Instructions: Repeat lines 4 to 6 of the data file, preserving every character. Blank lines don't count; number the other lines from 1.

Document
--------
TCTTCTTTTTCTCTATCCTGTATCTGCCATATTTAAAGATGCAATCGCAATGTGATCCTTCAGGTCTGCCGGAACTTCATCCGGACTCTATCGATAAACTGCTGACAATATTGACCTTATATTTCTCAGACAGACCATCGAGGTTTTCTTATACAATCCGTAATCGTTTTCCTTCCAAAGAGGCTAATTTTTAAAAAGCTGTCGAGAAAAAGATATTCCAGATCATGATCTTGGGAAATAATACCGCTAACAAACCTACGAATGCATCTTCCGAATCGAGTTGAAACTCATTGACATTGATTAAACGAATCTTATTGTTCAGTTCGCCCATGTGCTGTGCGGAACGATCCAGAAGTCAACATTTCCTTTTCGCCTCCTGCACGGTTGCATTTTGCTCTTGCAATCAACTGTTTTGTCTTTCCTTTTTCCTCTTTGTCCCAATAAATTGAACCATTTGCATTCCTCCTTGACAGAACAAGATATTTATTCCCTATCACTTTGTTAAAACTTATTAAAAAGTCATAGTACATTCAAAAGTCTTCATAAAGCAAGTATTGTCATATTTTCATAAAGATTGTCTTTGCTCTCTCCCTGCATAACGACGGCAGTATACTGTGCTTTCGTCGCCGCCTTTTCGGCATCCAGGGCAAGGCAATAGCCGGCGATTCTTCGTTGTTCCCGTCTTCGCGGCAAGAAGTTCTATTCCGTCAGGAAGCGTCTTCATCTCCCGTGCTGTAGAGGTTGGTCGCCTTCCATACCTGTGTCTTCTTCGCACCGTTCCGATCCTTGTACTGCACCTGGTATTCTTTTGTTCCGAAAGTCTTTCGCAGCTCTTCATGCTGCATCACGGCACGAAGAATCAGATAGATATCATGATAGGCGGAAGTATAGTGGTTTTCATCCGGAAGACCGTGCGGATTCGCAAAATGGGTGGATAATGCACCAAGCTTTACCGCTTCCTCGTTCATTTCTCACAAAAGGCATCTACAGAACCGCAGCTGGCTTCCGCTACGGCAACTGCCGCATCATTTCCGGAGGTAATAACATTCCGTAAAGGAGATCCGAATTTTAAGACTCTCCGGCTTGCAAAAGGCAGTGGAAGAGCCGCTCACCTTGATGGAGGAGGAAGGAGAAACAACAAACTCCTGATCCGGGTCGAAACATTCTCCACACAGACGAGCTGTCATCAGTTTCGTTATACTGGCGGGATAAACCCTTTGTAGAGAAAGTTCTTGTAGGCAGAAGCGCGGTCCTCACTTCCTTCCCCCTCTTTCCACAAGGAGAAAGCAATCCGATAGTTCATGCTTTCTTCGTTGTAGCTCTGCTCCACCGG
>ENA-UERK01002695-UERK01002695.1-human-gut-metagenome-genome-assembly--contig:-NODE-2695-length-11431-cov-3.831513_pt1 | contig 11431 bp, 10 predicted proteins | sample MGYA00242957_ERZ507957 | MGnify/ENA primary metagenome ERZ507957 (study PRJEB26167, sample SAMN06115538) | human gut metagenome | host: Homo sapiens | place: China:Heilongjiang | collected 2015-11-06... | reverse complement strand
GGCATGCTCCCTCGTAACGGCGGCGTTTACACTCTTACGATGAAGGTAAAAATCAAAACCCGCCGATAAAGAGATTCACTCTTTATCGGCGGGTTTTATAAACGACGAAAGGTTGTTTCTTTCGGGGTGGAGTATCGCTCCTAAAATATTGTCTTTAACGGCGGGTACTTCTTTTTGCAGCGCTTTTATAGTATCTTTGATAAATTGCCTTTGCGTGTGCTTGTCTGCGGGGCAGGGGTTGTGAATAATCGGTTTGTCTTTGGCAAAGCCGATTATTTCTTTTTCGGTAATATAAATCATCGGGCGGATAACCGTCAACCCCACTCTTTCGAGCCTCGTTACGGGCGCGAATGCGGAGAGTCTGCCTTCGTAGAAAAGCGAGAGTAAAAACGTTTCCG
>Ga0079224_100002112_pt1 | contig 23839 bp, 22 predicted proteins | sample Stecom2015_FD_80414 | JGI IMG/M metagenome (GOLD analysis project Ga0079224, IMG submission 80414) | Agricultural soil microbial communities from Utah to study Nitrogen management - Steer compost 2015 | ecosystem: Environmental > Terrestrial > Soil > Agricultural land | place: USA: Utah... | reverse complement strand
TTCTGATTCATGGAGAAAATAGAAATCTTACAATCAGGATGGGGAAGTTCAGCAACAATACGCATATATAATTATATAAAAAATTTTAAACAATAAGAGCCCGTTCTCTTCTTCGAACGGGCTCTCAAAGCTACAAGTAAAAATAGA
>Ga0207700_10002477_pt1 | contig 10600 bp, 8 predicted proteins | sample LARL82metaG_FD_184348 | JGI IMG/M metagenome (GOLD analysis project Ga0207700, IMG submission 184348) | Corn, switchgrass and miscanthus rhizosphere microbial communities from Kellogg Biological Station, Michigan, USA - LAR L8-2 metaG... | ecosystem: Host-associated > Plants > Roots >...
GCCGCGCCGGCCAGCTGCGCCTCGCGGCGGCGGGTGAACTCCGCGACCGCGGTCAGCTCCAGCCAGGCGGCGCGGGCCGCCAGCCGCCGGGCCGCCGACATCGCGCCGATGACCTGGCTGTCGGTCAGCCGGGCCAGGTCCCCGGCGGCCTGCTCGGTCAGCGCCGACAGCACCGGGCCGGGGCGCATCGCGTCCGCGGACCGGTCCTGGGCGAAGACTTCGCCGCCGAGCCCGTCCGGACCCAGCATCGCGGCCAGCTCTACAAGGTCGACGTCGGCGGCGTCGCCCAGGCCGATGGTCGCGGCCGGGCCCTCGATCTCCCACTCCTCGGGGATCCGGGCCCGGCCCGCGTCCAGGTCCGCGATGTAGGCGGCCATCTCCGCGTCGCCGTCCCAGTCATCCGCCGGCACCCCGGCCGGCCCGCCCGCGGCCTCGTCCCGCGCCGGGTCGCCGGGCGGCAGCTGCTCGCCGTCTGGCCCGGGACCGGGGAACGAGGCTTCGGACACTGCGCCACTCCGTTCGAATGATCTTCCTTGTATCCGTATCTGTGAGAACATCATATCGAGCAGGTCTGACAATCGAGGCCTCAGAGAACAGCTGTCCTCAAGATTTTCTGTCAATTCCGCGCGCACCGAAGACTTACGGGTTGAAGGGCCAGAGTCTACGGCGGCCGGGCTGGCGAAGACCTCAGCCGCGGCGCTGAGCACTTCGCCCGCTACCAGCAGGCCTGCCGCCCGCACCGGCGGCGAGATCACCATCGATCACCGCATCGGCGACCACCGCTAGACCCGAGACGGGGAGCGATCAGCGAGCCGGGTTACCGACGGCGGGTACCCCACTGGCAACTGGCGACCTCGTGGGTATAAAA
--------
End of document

>Ga0079224_100002112_pt1 | contig 23839 bp, 22 predicted proteins | sample Stecom2015_FD_80414 | JGI IMG/M metagenome (GOLD analysis project Ga0079224, IMG submission 80414) | Agricultural soil microbial communities from Utah to study Nitrogen management - Steer compost 2015 | ecosystem: Environmental > Terrestrial > Soil > Agricultural land | place: USA: Utah... | reverse complement strand
TTCTGATTCATGGAGAAAATAGAAATCTTACAATCAGGATGGGGAAGTTCAGCAACAATACGCATATATAATTATATAAAAAATTTTAAACAATAAGAGCCCGTTCTCTTCTTCGAACGGGCTCTCAAAGCTACAAGTAAAAATAGA
>Ga0207700_10002477_pt1 | contig 10600 bp, 8 predicted proteins | sample LARL82metaG_FD_184348 | JGI IMG/M metagenome (GOLD analysis project Ga0207700, IMG submission 184348) | Corn, switchgrass and miscanthus rhizosphere microbial communities from Kellogg Biological Station, Michigan, USA - LAR L8-2 metaG... | ecosystem: Host-associated > Plants > Roots >...